My Bearded Dragon Has a Grey Tongue
Why Does My Bearded Dragon Have a Grey Tongue?
If the interior of your bearded dragon’s mouth appears totally white or grey, this can indicate the beginning of a serious health issue like anemia, mouth rot, a respiratory tract infection, parasites, or other health issues that have been linked to these symptoms.
As a result, if your beardie’s neck and tongue seem white or significantly pale, this might be a sign of a health condition, so pay attention and seek veterinarian help. After all, these signs and symptoms might indicate anemia, parasites, and perhaps even other health problems.
Why Is My Bearded Dragon Sticking His Tongue Out?
Regulating Body Temperature
Bearded dragons, like other lizards, are unable to sweat, which is how most creatures regulate their body temperature. As a result, a lizard’s body temperature must be regulated in different ways, and one of them is by opening its mouth. The motion is known as gaping in this case because it removes excess heat from the body, lowering the body temperature.
The most typical time for a beardie to gape is while they are basking, which usually means while they are perched on a rock beneath the heat lamp. If they’re gaping in other parts of the tank, you should look around to see if there are any cool locations where your dragon can instead relax.
Sensing Their Surroundings
Licking is also a means for bearded dragons in captivity to have a better understanding of their environment. The receptors in the tongue of bearded dragons are where they get their information.
For example, if there are a lot of new stimuli in their tank, or if you’ve moved the cage to a different room or location, your bearded dragon is most likely licking every surface. This assists them in gaining an understanding of the new place, if it is alone in it, and how it should function.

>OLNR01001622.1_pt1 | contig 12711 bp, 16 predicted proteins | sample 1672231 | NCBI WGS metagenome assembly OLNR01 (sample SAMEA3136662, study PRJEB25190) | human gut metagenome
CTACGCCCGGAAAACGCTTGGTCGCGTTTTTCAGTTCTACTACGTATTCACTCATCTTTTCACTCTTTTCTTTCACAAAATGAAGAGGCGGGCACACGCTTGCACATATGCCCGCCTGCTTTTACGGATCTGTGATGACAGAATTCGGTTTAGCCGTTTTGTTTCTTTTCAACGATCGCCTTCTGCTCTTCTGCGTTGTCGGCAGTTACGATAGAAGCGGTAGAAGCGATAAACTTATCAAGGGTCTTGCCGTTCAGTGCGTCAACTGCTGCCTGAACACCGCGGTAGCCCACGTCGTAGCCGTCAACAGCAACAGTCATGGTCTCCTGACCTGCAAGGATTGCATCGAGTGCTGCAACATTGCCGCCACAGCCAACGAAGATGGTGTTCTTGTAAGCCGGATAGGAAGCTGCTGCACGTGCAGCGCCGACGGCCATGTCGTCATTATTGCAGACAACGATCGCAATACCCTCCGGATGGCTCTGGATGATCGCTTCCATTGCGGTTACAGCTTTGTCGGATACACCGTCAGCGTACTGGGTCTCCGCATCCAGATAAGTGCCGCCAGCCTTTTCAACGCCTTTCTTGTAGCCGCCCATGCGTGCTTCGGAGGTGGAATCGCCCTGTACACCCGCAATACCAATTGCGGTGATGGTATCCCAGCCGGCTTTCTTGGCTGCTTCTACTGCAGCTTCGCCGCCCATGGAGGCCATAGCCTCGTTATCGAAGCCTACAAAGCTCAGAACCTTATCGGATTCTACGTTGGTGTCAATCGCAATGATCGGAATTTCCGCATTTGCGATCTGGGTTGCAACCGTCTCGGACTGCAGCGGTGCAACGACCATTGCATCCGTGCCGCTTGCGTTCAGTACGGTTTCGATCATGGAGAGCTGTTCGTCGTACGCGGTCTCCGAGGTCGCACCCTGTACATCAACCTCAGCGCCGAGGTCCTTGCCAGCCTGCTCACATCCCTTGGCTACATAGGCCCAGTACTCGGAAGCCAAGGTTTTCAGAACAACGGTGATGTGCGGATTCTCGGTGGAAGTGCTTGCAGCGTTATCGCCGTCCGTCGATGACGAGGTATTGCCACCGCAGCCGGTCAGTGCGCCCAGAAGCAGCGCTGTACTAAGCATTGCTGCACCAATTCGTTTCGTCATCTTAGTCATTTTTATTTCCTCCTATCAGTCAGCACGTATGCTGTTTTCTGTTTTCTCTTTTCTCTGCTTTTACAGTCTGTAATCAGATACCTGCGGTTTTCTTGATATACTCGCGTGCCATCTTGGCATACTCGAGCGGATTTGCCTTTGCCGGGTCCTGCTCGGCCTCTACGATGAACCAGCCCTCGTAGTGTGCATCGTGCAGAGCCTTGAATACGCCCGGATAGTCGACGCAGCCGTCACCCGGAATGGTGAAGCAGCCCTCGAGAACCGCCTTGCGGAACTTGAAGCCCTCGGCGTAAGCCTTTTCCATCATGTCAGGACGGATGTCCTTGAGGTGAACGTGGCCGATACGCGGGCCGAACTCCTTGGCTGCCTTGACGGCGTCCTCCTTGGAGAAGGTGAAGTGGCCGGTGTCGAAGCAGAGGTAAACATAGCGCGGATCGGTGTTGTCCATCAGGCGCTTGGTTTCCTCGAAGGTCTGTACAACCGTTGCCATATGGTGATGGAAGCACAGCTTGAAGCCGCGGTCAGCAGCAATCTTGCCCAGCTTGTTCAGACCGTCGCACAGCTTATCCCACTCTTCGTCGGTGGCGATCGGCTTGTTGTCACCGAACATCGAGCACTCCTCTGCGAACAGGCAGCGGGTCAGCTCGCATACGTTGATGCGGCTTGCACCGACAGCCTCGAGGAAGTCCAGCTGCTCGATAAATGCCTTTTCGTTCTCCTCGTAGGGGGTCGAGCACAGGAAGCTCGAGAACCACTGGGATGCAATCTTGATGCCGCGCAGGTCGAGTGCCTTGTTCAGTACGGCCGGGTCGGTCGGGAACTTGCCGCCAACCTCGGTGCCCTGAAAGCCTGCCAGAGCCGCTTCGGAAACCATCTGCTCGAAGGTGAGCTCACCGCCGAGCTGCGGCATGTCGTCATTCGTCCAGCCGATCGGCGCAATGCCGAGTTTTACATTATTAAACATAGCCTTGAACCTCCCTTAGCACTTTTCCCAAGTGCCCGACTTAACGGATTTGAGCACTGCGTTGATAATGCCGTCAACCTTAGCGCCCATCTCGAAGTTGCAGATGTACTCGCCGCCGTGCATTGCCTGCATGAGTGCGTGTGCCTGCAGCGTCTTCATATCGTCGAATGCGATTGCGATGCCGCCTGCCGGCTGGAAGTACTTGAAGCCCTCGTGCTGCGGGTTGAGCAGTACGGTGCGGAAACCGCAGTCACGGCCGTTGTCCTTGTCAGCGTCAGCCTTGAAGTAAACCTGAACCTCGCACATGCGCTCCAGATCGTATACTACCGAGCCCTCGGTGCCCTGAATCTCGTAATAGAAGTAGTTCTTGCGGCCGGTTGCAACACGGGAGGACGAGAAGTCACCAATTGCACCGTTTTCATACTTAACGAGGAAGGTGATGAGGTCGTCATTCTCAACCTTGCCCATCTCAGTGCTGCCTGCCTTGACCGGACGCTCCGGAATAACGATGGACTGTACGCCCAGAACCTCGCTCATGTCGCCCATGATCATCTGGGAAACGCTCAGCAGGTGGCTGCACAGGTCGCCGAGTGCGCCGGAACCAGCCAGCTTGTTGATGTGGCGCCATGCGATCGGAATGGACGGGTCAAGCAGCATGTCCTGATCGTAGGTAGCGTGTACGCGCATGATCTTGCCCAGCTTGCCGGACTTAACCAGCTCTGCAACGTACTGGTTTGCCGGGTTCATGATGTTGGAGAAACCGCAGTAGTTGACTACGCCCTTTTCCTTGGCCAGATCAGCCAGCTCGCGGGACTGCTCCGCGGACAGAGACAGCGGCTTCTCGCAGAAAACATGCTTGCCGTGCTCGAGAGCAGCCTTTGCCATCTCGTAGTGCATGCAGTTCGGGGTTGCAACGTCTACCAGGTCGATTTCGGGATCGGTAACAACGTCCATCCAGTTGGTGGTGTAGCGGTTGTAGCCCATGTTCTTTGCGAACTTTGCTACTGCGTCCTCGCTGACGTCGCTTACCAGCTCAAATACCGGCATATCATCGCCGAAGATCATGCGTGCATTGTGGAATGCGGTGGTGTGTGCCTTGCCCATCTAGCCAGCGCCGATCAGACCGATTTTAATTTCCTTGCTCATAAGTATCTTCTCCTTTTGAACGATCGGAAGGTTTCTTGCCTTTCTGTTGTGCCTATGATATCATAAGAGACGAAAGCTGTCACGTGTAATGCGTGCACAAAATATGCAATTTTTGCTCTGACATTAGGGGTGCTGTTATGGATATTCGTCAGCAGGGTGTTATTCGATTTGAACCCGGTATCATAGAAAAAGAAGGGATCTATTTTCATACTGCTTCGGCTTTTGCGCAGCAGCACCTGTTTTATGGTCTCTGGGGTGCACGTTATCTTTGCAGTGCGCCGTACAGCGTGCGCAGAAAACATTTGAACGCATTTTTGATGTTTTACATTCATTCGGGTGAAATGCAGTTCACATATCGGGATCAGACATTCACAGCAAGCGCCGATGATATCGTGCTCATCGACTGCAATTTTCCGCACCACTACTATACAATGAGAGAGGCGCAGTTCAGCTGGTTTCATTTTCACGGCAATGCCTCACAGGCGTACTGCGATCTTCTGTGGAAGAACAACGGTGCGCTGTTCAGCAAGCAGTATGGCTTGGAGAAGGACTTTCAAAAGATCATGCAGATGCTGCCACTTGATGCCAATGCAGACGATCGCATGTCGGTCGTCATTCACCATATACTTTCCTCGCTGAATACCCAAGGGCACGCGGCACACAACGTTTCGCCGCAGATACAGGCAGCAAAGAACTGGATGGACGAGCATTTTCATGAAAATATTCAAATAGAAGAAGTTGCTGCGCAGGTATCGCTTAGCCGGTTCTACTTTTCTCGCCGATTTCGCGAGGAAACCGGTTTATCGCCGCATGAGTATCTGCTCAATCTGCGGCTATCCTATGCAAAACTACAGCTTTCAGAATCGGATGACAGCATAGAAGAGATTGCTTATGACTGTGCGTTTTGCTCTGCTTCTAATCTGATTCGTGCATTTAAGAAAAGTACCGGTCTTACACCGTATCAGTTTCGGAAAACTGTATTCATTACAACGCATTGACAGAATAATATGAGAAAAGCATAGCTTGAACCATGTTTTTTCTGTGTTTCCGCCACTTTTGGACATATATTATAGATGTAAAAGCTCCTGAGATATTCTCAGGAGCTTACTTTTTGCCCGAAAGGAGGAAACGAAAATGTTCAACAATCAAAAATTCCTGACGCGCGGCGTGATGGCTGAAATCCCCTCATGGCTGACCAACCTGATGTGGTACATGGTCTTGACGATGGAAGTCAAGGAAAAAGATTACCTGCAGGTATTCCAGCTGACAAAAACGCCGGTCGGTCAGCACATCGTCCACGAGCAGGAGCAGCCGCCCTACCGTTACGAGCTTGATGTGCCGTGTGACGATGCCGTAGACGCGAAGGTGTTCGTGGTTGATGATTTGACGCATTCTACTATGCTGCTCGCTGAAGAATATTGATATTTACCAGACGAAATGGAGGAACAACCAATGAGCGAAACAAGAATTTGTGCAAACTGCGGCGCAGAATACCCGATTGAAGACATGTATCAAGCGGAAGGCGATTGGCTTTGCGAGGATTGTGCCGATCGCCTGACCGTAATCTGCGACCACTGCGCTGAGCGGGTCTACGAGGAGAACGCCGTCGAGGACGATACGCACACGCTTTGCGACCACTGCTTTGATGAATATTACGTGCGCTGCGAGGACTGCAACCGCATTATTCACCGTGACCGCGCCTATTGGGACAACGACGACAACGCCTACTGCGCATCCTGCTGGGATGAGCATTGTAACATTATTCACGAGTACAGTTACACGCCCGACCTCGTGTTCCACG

Metabolic Bone Disease (Rare)
MBD, or metabolic bone disease, is extremely common in bearded dragons and continues to be a serious hazard. For a beardie, it can be unpleasant and debilitating.
MBD in bearded dragons is harmful if not treated, and it can potentially kill a dragon. This disease is harmful because if the body is deficient in calcium, it will begin to take calcium from the bones. The bones then thin down and become brittle, which can lead to paralysis.
One of the symptoms of MBD is licking. If your bearded dragon starts sticking their tongue out unusually, observe them for other behaviors to see if there is a more serious underlying cause, like MBD, since this will necessitate veterinary intervention.
Bearded dragons lick everything they come into touch with, including the flowers, the floor, the tank edges, and even you. They do this to become familiar with their environment and determine whether or not there are any predators or threats ahead. To be cautious, some bearded dragons will also lick anything before approaching it.
Why Do Bearded Dragons Lick the Air?
Bearded dragons use their tongue to catch particles and gather information about their surroundings. When a bearded dragon licks the air, it is striving to taste and smell its environment more efficiently.
For example, if your bearded dragon has pooped in the tank, it will not enjoy the stink. In this case, you may notice your bearded dragon opening its lips and licking the ‘air,’ as if it is trying to get a better sniff of it.
This behavior will then be followed up by your bearded dragon scratching the glass and asking to be let out since the stench upsets it.
Many bearded dragon owners are concerned when their bearded dragon’s tongue, or at least the tip of their tongue, begins to discolor. While a white tip tongue is perfectly typical for a bearded dragon, owners should pay more attention to their lizard if the tip of the tongue darkens or turns black or grey in color, since this can be a symptom of disease or infection.
If you are unclear about what is causing your bearded dragon’s tongue to discolor, it is recommended to seek the counsel of your local reptile vet to avoid any potential diseases and keep your lizard in peak health.